{
  cout<<"Hey everybody, I'm looking at gay porno!\n";
  cin.get();
  return 0;
  cout<<"Lol easter egg";
  cin.get();
}

With the return function, the program will never display this simple (Read: Lame) easter egg, which consists in the "lol easter egg" being printed into the screen. Without the return function in the script, it will show it, and then end the code.

1-A.- Other simple stuff

Please take a look at this motherfucking code:

/*************************************/
/*LOL CODE LOL CODE LOL CODE LOL CODE*/
/*************************************/
#include <iostream>
using namespace std;

int main()
{
  cout<<"Hey everybody, I'm looking at gay porno!\n"; //This shit prints the text in the screen
  cin.get(); //This shit makes the program wait until the user presses enter
  return 0; //This shit terminates the program
  cout<<"Lol easter egg"; //This shit won't show if the above line is in the code
  cin.get(); //waitin' for enter
}

First: What's the crap I added?

Those are called comments. Those comments won't affect the code whatsoever but show the comments to whoever is reading the code. It's useless in this kind of little scripts but in large scrips it would be useful to know what are the functions doing in case it seems too confusing or anything. You can always use it to hide a message or whatever, like the Win98 developers did when sending pieces of code to each other. Thing is, the compiler will put them in the .exe but it won't affect it in any way.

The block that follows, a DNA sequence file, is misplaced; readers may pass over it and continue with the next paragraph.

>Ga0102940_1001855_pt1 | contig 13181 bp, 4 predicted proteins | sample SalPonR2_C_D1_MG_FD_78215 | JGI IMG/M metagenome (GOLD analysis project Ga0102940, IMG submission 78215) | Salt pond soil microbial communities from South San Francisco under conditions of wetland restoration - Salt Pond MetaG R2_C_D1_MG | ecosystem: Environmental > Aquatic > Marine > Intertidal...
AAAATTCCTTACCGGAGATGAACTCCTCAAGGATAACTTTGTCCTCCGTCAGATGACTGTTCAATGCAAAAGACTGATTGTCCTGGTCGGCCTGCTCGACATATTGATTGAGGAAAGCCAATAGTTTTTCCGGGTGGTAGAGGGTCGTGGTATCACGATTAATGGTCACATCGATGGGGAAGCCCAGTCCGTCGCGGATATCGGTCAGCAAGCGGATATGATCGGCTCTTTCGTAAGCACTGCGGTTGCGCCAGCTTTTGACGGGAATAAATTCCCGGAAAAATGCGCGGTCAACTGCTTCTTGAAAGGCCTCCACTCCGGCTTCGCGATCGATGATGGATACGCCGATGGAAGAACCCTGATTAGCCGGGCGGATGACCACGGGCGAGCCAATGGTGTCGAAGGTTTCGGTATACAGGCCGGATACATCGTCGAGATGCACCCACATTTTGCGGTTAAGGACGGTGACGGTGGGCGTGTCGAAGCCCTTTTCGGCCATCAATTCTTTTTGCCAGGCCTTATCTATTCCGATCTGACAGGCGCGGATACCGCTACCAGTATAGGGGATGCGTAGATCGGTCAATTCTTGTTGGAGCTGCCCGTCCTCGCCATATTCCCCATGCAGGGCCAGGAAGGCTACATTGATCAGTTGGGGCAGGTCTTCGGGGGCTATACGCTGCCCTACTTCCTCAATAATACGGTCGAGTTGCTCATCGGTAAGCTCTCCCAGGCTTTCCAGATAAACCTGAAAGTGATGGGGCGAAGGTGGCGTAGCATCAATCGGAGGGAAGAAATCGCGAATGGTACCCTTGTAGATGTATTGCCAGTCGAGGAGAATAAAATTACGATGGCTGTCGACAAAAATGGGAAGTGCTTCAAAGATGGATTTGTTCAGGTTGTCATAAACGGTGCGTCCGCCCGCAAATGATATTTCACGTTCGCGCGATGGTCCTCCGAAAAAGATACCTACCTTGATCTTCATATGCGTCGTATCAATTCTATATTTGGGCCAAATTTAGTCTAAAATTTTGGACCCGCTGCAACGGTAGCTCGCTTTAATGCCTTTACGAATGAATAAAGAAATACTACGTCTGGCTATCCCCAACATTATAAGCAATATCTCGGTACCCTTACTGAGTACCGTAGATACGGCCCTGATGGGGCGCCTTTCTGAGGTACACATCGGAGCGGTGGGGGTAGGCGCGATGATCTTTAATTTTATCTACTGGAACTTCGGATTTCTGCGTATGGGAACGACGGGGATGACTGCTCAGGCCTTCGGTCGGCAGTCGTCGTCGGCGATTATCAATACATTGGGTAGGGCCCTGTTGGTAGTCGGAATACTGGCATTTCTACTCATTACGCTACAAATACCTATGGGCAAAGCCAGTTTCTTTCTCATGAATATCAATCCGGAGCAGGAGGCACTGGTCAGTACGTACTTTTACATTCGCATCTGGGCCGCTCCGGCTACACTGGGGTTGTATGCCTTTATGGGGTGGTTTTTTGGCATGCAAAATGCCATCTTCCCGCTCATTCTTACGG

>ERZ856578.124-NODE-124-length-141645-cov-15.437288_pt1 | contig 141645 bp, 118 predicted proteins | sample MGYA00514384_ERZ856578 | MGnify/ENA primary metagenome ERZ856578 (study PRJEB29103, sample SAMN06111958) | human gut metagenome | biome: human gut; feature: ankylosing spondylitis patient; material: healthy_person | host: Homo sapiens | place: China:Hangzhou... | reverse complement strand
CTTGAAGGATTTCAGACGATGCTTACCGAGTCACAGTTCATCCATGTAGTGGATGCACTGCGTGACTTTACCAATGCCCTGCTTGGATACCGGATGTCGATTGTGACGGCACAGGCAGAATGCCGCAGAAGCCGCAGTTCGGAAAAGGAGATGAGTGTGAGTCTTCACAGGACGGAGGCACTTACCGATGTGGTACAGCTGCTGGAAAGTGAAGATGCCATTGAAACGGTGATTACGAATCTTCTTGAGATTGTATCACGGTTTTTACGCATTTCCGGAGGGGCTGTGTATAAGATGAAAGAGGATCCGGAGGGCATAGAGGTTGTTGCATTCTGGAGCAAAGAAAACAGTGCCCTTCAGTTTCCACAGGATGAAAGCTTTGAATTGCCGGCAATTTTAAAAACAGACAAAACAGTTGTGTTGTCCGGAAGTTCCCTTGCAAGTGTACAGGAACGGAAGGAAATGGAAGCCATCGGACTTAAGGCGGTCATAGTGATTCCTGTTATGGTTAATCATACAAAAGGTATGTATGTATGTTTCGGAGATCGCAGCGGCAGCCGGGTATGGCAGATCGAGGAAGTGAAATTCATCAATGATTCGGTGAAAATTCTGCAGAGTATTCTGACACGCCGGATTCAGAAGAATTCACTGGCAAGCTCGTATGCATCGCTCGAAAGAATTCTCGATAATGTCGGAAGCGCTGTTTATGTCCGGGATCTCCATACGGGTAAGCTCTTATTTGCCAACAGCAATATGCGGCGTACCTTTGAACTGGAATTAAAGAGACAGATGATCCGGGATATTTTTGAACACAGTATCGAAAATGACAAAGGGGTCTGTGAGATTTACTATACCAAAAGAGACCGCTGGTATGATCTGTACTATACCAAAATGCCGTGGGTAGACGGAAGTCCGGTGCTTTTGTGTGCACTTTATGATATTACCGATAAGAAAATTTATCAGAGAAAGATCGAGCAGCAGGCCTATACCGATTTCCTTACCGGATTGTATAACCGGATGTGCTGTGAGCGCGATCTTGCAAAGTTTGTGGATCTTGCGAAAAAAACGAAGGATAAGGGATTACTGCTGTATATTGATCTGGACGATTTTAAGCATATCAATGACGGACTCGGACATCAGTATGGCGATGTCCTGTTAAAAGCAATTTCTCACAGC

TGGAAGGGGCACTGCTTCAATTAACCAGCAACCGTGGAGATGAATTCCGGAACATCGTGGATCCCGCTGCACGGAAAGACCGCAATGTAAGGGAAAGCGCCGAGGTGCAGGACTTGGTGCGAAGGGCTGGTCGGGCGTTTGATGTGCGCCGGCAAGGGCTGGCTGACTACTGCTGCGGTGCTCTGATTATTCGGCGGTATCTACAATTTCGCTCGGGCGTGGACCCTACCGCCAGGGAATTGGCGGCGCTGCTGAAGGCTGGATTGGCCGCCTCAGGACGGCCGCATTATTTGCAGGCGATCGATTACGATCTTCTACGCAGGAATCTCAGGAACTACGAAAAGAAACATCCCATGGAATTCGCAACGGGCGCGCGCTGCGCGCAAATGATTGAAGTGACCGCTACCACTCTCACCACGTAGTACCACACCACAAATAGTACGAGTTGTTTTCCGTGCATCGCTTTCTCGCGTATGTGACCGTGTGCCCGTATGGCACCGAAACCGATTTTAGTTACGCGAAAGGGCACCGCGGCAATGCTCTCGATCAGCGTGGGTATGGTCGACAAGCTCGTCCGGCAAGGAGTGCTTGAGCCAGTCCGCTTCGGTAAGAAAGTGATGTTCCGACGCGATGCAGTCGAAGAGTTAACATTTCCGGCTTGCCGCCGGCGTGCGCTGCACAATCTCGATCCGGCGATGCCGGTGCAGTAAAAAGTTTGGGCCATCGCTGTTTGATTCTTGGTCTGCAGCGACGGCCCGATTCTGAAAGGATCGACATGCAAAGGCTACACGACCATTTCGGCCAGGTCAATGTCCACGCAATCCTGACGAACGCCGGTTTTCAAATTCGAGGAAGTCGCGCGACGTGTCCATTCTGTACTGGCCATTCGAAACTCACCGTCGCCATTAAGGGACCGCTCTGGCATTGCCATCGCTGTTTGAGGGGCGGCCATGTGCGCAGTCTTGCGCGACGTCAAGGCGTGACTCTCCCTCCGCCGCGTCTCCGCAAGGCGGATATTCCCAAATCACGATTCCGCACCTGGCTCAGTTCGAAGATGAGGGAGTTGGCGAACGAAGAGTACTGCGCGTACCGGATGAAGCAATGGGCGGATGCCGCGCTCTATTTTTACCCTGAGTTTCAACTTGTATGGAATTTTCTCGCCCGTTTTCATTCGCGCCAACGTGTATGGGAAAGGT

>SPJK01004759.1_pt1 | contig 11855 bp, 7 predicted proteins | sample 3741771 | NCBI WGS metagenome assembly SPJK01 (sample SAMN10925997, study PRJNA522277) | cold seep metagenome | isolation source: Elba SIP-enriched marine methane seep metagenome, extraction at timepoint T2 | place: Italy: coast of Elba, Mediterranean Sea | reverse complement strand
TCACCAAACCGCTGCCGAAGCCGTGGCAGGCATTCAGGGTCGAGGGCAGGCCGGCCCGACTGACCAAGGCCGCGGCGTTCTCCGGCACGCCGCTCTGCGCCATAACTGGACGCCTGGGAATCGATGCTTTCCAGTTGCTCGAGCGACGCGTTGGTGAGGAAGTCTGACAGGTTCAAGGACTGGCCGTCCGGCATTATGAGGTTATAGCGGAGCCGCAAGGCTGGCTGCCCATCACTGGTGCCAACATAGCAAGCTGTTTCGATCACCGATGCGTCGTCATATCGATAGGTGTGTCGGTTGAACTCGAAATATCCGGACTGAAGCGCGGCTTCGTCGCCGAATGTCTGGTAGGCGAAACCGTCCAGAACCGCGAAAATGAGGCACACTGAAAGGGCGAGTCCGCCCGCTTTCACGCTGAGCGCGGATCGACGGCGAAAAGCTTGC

There are two types of comments: The standard, which begins with a //. This one tells to the processor "Yo dawg disregard everything that is from the double slash until the end of the line" and the block one, which begins with a /* and ends in a */; which tells the processor "Yo dawg disregard everything that is from the /* and stop disregarding once you find a */".

Second: What's the \n thing?

When the program prints out a string (String: A piece of text), anything else that is printed will go inmediatly after the text. So if we happen to have to cout functions and we don't put the \n, we'll have something like this:

this is text one.this is text two.


With \n (Newline), the "cursor" will go to the next line, like when we press enter in Word. If we put a \n in the end of the first cout function (Or in the beginning of the second), we'll have this:

this is text one.
this is text two.

Having exactly what we wanted.

2.- If statements

This one is relatively simple, but regarding syntax is quite a step from cout.

The if statements do the following: If a certain condition is true, then a piece of code is executed. Then you can add an "else" one that executes another piece of code in case the condition is not true.

But first, you need to remember the following "operators". The operators are those that are in charge of "checking" if the condition is true or not.

<      LESS THAN
>      GREATER THAN
>=     EQUAL OR GREATER THAN
<=     EQUAL OR LESS THAN
==     EQUAL TO
!=     NOT EQUAL TO

It's the classic mathematical bullshit you learn in high school, so it won't be really a big deal to remember them.

2-A.- Starting up

Now, what is the syntax of the if statement?

if (Stuff to compare is TRUE) {
  (Block of code to execute if condition is true)
}

An example of this would be:

if (3 == 3) {
  cout<<"Yes, 3 equals 3. You needed to write a C++ application to know that?\n";
}

Some argue that

if (Shit_to_compare=TRUE)
{
  (Block of code to execute)
}

Is better than writing

if (Shit_to_compare=TRUE) {
  (Block of code to execute)
}

Protip: It's the same. It will do the exact same thing without a single compiling error. So it's up to you to decide which one you prefer.

2-B.- ELSE/ELSE IF statements

This one does exactly what it's supposed to do. The first one executes a piece of code in case the if statement doesn't meet the requirements. Think of it in this way:

"Does X equals Y? If so, print to the screen that X equals Y. ELSE, print to the screen that X does not equal Y".

(Will work later)